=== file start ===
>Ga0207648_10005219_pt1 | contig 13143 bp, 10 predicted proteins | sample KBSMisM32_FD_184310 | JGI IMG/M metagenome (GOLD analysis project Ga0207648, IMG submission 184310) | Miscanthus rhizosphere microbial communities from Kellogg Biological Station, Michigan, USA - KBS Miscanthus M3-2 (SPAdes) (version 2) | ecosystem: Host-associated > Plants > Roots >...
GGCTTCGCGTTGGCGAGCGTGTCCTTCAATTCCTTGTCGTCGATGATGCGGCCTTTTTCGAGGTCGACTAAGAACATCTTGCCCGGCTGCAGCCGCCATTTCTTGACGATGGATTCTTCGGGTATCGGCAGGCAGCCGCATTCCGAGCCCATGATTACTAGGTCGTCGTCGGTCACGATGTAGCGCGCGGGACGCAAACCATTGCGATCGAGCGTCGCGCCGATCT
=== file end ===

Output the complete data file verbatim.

>Ga0207648_10005219_pt1 | contig 13143 bp, 10 predicted proteins | sample KBSMisM32_FD_184310 | JGI IMG/M metagenome (GOLD analysis project Ga0207648, IMG submission 184310) | Miscanthus rhizosphere microbial communities from Kellogg Biological Station, Michigan, USA - KBS Miscanthus M3-2 (SPAdes) (version 2) | ecosystem: Host-associated > Plants > Roots >...
GGCTTCGCGTTGGCGAGCGTGTCCTTCAATTCCTTGTCGTCGATGATGCGGCCTTTTTCGAGGTCGACTAAGAACATCTTGCCCGGCTGCAGCCGCCATTTCTTGACGATGGATTCTTCGGGTATCGGCAGGCAGCCGCATTCCGAGCCCATGATTACTAGGTCGTCGTCGGTCACGATGTAGCGCGCGGGACGCAAACCATTGCGATCGAGCGTCGCGCCGATCT